Tala System

August 13th, 2009 by Anjali

This is an article by Shri Ajay and Smt Aarthy Ananthnarayanan

Tala is the term used in Indian classical music for the rhythmic pattern of any composition.

Carnatic music uses a comprehensive system for the specification of talas, called the sapta tala system. In Carnatic music each pulse count is called an aksharam or a kriyā, the interval between each being equal, though capable of division into faster matras or svaras, the fundamental unit of time. The tala is defined by the number and arrangement of aksharams inside an avartanam.

According to this system, there are seven families of talas, each of which has five members, one each of five types or varieties (jati or chapu), thus allowing thirty-five possible talas.

The Sapta Talams are as follows:

1. Dhruva Talam
2. Matya Talam
3. Rupaka Talam
4. Jhampa Talam
5. Thriputa Talam ( Chathurushra Thriputa Talam is also called as Adhi Talam)
6. Ata Talam
7. Eka Talam

Each of these Talams can be categorized into 5 different types of Talams depending on their Jathis. Jathis meaning variety in which the Laghu counts can vary from being 3-9 and are of the following types:

1. Thisra Jathi which has 3 beats Ta Ki Ta

2. Chathurushra Jathi which has 4 beats Ta Ka Dhi Mi

3. Khanda Jathi which has 5 beats Ta Ka Ta Ki Ta

4. Misra Jathi which has 7 beats and Ta Ki Ta Ta Ka Dhi Mi

5. Sankeerna Jathi which has 9 beats. Ta Ka Dhi Mi Ta Ka Ta Ki Ta

There are three sub-patterns of beats into which all talas are divided; laghu, dhrutam

and anudhrutam.

In other words the structure of every Talam will be a combination of Laghu, Dhrutham and or Anudhrutham. The only exception to it being the Eka Talam which would have only the Laghu counts in it. Similarly the Jhupma Talam is the Talam which has apart from the Laghu and Dhrutham the beat of Anudhrutham as well.

  • A dhrutam is a pattern of 2 beats. This is notated ‘O’.
  • An anudhrutam is a single beat, notated ‘U’.
  • A laghu is a pattern with a variable number of beats, 3, 4, 5, 7 or 9, depending upon the type of the tala. It is notated ‘1’

The seven families with their default lengths are:

Talams Avartanam Default Length of Lagu Toal Akhsaras according to Sapta Alankaras
Dhruva I-O-I-I 4 14
mathya I-O-I 4 10
Rupaka O-I 4 6
Jhampa I-U-O 7 10
Triputa I-O-O 3 7
Ata I-I-O-O 5 14
Eka I 4 4

Every Tala-type has 5 Jati variations. The result lines up to 5*7=35 different Talas.

Jatis Dhruva Matya Rupaka Jhampa Triputa Ata Eka
Tishra I3-O2-I3-I3 I3-O2-I3 O2-I3 I3-U1-O2 I3-O2-O2 I3-I3-O2-O2 I3
Chatushra I4-O2-I4-I4 I4-O2-I4 O2-I4 I4-U1-O2 I4-O2-O2 I4-I4-O2-O2 I4
Kanda I5-O2-I5-I5 I5-O2-I5 O2-I5 I5-U1-O2 I5-O2-O2 I5-I5-O2-O2 I5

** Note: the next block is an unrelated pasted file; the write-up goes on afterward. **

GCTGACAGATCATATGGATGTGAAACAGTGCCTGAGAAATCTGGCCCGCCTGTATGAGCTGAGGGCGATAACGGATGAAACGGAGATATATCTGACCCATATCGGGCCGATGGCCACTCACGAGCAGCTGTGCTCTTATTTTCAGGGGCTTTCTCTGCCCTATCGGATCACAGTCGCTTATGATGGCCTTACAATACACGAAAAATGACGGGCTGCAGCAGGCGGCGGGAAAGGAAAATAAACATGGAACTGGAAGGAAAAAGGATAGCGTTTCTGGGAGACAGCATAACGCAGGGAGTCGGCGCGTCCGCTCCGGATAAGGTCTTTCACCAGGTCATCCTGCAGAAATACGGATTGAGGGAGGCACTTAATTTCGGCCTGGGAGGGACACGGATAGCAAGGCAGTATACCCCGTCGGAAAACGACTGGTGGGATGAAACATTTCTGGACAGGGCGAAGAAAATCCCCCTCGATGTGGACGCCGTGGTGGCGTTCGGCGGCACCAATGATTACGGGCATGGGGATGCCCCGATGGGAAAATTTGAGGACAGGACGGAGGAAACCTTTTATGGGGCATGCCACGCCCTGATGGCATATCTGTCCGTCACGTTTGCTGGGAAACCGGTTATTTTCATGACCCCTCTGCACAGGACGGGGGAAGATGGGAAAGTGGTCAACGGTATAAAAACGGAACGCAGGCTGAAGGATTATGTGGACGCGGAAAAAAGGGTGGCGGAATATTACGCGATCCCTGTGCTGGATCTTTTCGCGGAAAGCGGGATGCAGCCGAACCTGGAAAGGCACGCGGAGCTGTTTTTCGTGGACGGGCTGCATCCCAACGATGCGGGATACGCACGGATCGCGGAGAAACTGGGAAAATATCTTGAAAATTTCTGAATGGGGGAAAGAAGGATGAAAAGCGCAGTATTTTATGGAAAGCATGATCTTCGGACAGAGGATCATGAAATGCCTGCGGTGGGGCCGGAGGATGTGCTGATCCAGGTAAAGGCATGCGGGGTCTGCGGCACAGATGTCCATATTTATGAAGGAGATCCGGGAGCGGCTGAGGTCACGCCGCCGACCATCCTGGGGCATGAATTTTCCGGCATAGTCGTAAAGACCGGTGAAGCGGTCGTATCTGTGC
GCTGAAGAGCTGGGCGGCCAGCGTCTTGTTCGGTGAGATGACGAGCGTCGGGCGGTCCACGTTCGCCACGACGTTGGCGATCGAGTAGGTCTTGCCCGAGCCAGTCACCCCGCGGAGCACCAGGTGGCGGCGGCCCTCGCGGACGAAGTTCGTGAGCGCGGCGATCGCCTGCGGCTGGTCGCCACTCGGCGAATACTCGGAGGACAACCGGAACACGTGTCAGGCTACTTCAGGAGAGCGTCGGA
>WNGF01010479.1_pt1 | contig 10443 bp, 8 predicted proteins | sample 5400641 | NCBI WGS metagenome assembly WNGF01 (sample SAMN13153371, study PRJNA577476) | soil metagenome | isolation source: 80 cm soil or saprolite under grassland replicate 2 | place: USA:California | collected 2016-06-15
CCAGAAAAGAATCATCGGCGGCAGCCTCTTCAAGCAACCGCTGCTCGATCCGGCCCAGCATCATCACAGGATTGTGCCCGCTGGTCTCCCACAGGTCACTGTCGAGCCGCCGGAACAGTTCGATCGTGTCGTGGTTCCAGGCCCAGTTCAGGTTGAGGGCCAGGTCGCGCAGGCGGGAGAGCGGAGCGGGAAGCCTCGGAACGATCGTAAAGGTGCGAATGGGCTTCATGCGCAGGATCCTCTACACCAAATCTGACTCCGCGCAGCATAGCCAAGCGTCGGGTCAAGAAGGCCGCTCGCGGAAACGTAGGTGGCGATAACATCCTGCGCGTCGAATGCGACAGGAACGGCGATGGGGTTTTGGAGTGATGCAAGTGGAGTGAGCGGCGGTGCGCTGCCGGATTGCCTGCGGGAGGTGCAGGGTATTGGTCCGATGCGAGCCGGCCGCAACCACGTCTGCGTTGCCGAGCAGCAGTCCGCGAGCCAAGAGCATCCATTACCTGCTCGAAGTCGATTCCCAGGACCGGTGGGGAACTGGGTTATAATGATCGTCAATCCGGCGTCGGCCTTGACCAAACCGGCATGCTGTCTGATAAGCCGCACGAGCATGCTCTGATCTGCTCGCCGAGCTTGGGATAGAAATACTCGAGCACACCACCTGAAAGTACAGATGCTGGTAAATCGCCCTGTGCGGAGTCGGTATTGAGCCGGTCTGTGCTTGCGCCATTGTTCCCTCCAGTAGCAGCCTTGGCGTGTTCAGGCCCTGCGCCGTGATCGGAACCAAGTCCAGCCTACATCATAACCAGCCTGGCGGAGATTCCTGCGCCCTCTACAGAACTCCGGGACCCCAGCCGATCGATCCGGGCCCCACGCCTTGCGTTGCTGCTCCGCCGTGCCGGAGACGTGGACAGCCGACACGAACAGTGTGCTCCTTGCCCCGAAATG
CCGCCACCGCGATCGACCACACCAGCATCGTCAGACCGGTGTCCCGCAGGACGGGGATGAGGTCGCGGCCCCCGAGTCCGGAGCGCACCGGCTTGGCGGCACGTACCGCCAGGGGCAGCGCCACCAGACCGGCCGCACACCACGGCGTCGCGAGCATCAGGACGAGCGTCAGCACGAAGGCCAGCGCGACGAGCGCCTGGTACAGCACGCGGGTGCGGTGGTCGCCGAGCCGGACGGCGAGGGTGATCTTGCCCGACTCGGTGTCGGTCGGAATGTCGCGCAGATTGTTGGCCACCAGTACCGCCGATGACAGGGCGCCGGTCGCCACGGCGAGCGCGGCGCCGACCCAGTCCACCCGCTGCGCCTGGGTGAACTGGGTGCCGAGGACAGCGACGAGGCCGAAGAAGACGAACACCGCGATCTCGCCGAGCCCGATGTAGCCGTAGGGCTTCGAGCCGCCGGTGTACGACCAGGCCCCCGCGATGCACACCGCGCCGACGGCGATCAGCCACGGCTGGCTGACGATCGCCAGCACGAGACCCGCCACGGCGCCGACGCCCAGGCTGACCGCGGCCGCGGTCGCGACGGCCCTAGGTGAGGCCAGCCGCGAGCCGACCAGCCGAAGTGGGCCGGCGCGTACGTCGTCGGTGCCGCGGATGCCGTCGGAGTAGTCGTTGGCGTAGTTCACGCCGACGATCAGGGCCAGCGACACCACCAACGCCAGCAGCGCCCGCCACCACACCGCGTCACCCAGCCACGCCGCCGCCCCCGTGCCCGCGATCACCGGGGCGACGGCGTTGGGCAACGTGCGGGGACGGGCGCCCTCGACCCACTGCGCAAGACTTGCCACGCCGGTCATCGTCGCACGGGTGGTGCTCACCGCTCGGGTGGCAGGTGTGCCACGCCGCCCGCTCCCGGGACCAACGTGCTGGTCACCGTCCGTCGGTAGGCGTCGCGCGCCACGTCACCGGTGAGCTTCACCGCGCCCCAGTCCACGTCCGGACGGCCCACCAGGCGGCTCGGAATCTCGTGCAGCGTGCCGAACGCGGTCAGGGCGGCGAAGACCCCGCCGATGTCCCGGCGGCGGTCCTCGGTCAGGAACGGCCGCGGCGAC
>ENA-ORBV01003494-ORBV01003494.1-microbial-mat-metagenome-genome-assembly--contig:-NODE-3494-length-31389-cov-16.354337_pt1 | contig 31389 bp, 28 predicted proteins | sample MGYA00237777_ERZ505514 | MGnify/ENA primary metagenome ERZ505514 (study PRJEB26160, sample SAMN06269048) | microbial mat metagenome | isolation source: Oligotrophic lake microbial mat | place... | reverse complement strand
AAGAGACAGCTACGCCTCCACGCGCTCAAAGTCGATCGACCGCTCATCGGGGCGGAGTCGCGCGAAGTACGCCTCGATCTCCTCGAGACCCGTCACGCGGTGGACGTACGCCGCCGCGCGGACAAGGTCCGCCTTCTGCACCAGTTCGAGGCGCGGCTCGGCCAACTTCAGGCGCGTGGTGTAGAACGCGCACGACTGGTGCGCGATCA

Mishra I7-O2-I7-I7 I7-O2-I7 O2-I7 I7-U1-O2 I7-O2-O2 I7-I7-O2-O2 I7
Sankeerna I9-O2-I9-I9 I9-O2-I9 O2-I9 I9-U1-O2 I9-O2-O2 I9-I9-O2-O2 I9

For instance one avartanam of Khanda-jati Rupaka tala comprises a 2-beat dhrutam followed by a 5-beat laghu. An avartanam is thus 7 aksharams long. With all possible combinations of tala types and laghu lengths, there are 5 x 7 = 35 talas having lengths ranging from 3 (Tisra-jati Eka) to 29 (sankeerna-jati Dhruva) aksharams. Chatusra-gati Khanda-jaati Rupaka tala has 7 aksharam, each of which is 4 matras long; each avartanam of the tala is 4 x 7 = 28 matras long. For Misra-gati Khanda-jati Rupaka tala, it would be 7 x 7 = 49 matra.

The Talas are played mainly in 3 different tempo:

1st speed or Vilambitha Laya,

2nd speed or Madhya Laya (double time)

3rd speed or Duritha Laya (triple time).

The subcounts are called Gati. Gati of a tālam specifies sub-divisions of a beat in a composition. It is also referred as Nadai.

There are 5 varieties:

Tisra Gati

Chaturasra Gati

Khanda Gati

Misra Gati and Sankeerna Gati

The combination of all possibilities line up to:

35 Talas x 5 Gatis x 3 speeds = 535 variations

The most common tala is Chahurusra-nadai Chatusra-jaati Triputa tala, also called Adi tala . From the above tables, this tala has eight aksharams, each being 4 svarams long. Many kirtis and around half of the varnams are set to this tala.

In addition to the taalams just described, there are three more common taalams – Aadi, Khanda Chaapu and Misra Chaapu. Adi Talam as said earlier is another name of Chathurshra Thriputam. Khanda Chaapu ia a five beat talam also referred to as the Half Jhumpa and is represented by the formula 0 U 0. Not to forget that it is often used as an alternative to Misra Jhumpa . Misra Chaapu is similar to Tisra Triputa and is sometimes used as an alternative.

Marga Talams:

Apart from the desi talas, there are other set of talas called “Marga Talas”. These talas, in addition to the angams in the desi talas – laghu, drtham and anudrtham have other angams called Guru, Plutham, Kakapadam. The 108 talas and other groups of talas come under this group.

1 Guru – 1 beat and counting 7 fingers
1 Plutham – 1 beat, 1 krshyai & 1 sarpini
1 Kakapadam – 1 beat, 1 krshyai, 1 sarpini & 1 pathakam